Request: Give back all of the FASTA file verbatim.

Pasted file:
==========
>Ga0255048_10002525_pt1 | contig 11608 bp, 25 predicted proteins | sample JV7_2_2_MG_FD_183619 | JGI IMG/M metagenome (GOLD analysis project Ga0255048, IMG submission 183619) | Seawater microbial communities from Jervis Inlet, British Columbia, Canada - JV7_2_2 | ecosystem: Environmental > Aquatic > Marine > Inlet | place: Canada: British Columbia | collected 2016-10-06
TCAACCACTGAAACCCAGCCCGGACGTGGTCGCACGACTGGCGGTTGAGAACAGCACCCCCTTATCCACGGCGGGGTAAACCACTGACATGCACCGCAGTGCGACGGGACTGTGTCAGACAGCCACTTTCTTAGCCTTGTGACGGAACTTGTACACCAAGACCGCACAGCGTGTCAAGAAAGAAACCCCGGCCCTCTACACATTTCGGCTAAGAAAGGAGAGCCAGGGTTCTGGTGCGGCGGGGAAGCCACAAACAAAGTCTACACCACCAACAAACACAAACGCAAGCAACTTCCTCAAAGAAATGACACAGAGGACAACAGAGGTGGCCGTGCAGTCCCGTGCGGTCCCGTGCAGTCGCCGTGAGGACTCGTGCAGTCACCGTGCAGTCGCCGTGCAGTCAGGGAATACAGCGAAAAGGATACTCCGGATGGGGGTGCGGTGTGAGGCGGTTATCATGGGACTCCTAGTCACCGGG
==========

>Ga0255048_10002525_pt1 | contig 11608 bp, 25 predicted proteins | sample JV7_2_2_MG_FD_183619 | JGI IMG/M metagenome (GOLD analysis project Ga0255048, IMG submission 183619) | Seawater microbial communities from Jervis Inlet, British Columbia, Canada - JV7_2_2 | ecosystem: Environmental > Aquatic > Marine > Inlet | place: Canada: British Columbia | collected 2016-10-06
TCAACCACTGAAACCCAGCCCGGACGTGGTCGCACGACTGGCGGTTGAGAACAGCACCCCCTTATCCACGGCGGGGTAAACCACTGACATGCACCGCAGTGCGACGGGACTGTGTCAGACAGCCACTTTCTTAGCCTTGTGACGGAACTTGTACACCAAGACCGCACAGCGTGTCAAGAAAGAAACCCCGGCCCTCTACACATTTCGGCTAAGAAAGGAGAGCCAGGGTTCTGGTGCGGCGGGGAAGCCACAAACAAAGTCTACACCACCAACAAACACAAACGCAAGCAACTTCCTCAAAGAAATGACACAGAGGACAACAGAGGTGGCCGTGCAGTCCCGTGCGGTCCCGTGCAGTCGCCGTGAGGACTCGTGCAGTCACCGTGCAGTCGCCGTGCAGTCAGGGAATACAGCGAAAAGGATACTCCGGATGGGGGTGCGGTGTGAGGCGGTTATCATGGGACTCCTAGTCACCGGG